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Place three numbers in between 15, 31, 104 in such way, that they would be successive members of geometric progression.

PS! I am studying for a test and need help. I would never ask anyone at math.stackexchange.com to do my homework for me. Any help at all would be strongly appreciated. Thank you!

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Are you putting 3 numbers inbetween 15 & 31 and then 3 more numbers between 31 & 104? –  Dan W Aug 24 '11 at 18:27
    
No. 3 new numbers between them. 6 numbers in total including the 3 numbers given. –  BeatShot Aug 24 '11 at 18:34
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DO you have the right numbers? –  Aryabhata Aug 24 '11 at 18:35
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$31$ does not belong to any geometric progression other than $\{31^k\}_k$ (since it is prime), so something seems wrong here. Perhaps instead you mean a generalized geometric progression? –  JavaMan Aug 24 '11 at 18:43
    
Sadly, I don't have the answers. –  BeatShot Aug 24 '11 at 18:45

2 Answers 2

up vote 4 down vote accepted

There is no solution. The terms of a geometric series are $ar^i$, where $r$ is the ratio and we will count from $i=0$ for convenience. This gives $a=15$. If there is one term between $15$ and $31$, it must be $\sqrt{15\cdot 31}\approx 21.56$ and the ratio would be about $1.4376$. Then the next terms would be about $44.565, 64.067, 92.103$ and we don't arrive at $104$. Other configurations of where to put the terms can be checked similarly.

Added: to avoid checking cases, from $15$ and $104$ the ratio must be $\sqrt[5]{\frac{104}{15}}\approx 1.47295$ and we don't hit $31$, though we come sort of close with about $32.544$

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What if the numbers needed to insert would be between 31 and 104? (15;31;x;x;x;104) –  BeatShot Aug 24 '11 at 18:48
    
I have to agree. Perhaps there's a typo/mistake in my math book. –  BeatShot Aug 24 '11 at 19:10
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@BeatShot: if you insert all three between 31 and 104, the ratio would be $\sqrt[4]{\frac{104}{31}}\approx 1.3533$, but $\frac{31}{15}$ is almost $2$ –  Ross Millikan Aug 24 '11 at 19:20

There is no geometric progression that contains all of $15$, $31$, and $104$, let alone also the hypothetical "extra" numbers.

For suppose that $15=kr^a$, $31=kr^b$, and $104=kr^c$ where $a$, $b$, $c$ are integers ($r$ need not be an integer, and $a$, $b$, $c$ need not be consecutive). Then $31=kr^ar^{b-a}=15r^{b-a}$. Similarly, $104=31r^{c-b}$. Without loss of generality, we may assume that $r>1$. So $b-a$ and $c-b$ are positive integers.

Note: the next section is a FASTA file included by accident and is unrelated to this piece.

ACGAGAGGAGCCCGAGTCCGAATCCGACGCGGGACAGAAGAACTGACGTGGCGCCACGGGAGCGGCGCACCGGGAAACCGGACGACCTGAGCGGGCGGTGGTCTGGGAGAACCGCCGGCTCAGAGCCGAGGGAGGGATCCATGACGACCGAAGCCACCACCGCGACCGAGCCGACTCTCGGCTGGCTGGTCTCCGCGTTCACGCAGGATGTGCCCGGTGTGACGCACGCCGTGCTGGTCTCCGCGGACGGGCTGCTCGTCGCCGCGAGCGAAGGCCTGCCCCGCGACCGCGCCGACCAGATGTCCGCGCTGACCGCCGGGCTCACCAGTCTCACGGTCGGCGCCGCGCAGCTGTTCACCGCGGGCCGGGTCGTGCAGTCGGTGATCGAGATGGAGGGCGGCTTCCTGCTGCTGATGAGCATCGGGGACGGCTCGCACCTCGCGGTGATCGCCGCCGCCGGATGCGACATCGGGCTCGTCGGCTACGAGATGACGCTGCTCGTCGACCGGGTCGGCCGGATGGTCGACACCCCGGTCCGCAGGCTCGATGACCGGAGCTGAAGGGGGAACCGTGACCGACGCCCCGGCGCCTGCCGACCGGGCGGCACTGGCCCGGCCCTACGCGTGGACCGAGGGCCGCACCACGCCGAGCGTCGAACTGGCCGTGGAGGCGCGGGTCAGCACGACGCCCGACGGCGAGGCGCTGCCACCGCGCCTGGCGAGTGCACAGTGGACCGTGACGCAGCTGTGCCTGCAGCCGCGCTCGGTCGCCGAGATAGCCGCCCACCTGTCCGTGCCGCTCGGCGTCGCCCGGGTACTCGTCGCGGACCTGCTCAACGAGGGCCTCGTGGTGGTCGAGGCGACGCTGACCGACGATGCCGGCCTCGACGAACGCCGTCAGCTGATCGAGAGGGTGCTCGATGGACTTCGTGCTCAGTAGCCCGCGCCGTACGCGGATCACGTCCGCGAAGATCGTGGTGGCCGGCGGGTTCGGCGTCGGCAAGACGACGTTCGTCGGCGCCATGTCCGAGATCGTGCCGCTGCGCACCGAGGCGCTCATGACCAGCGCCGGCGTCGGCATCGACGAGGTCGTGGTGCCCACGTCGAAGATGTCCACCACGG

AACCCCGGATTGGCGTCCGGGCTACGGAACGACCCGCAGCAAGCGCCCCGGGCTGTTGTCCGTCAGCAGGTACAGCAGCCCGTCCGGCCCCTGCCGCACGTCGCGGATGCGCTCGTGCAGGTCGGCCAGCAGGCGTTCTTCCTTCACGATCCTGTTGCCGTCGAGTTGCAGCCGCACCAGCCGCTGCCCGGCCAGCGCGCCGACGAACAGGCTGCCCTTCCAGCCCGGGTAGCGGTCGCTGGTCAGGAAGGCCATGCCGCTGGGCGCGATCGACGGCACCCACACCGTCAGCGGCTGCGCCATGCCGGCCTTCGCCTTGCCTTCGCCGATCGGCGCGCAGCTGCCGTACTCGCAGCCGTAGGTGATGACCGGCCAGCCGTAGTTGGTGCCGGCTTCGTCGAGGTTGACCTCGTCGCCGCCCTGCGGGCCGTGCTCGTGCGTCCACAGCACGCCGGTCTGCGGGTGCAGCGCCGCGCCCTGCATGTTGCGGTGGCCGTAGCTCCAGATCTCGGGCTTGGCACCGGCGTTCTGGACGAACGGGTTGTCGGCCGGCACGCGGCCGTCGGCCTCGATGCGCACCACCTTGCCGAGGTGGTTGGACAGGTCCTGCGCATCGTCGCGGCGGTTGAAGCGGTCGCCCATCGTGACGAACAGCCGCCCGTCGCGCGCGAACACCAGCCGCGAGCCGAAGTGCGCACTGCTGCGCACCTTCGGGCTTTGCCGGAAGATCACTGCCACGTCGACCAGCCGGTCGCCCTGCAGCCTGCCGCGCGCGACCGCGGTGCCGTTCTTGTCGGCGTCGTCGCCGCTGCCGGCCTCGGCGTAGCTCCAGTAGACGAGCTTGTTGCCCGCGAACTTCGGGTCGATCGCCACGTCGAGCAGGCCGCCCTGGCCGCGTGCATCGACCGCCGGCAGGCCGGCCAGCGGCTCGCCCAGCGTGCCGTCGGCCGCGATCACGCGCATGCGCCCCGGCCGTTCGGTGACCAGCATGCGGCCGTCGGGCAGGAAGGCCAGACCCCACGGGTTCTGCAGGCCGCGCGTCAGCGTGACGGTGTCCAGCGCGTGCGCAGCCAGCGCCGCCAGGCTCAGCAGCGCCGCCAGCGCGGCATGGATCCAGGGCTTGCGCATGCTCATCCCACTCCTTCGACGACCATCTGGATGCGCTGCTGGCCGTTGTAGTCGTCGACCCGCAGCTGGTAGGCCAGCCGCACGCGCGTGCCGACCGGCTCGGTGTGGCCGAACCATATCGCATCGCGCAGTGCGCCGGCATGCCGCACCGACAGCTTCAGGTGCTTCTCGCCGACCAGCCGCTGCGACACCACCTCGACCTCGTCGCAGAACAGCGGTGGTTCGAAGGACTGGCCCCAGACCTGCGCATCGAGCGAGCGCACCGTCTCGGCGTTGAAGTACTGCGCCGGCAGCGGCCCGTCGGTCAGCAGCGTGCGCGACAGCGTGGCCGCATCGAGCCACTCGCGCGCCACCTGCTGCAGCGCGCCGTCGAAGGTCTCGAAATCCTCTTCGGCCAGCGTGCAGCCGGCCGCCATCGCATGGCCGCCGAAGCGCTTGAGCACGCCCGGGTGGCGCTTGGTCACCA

Let $b-a=m$ and $c-b=n$. Then $$\frac{31}{15}=r^m \qquad \text{and}\qquad \frac{104}{31}=r^n.$$

Take the $n$-th power of $31/15$, and the $m$-th power of $104/31$. Each is $r^{mn}$. It follows that
$$\left(\frac{31}{15}\right)^n=\left(\frac{104}{31}\right)^m.$$

From this we conclude that $$31^{m+n}=15^n \cdot 104^m.$$ This is impossible, since $5$ divides the right-hand side, but $5$ does not divide the left-hand side.

Comment: Have we really answered the question? It asks us to place $3$ numbers between $15$, $31$, $104$ "in such a way that they would be successive members of a geometric progression." Who does "they" refer to? Certainly not all $6$ numbers, since already as we have seen, $15$, $31$, and $104$ cannot all be members of a (single) geometric progression of any kind.

But maybe "they" refers to the interpolated numbers! Then there are uncountably many solutions, and even several solutions where the interpolated numbers are all integers. For example, we can use $16$, $32$, $64$. The numbers $15$ and $31$ could be a heavy-handed hint pointing to this answer.

Or else we can use $16$, $24$, $36$. Or else $16$, $40$, $100$. Then there is $18$, $24$, $32$, or $18$, $30$, $50$, and so on.

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Thank you so much for this detailed answer. According to the exercise all 6 numbers (including the 3 numbers given) must be successive members of geometric progression. As pointed out before there are no solutions and it's impossible. Only conclusion I can make from this, is that there must be a mistake in the book. Thanks again. –  BeatShot Aug 24 '11 at 20:46
    
@BeatShot: When you are asking a question on Stack Exchange, it is helpful if the exact language of the motivating question is used. It sounds reasonable to summarize, but that can introduce ambiguities. My answer does show that the $6$ can't be in any GP, but it is overkill. –  André Nicolas Aug 24 '11 at 20:57

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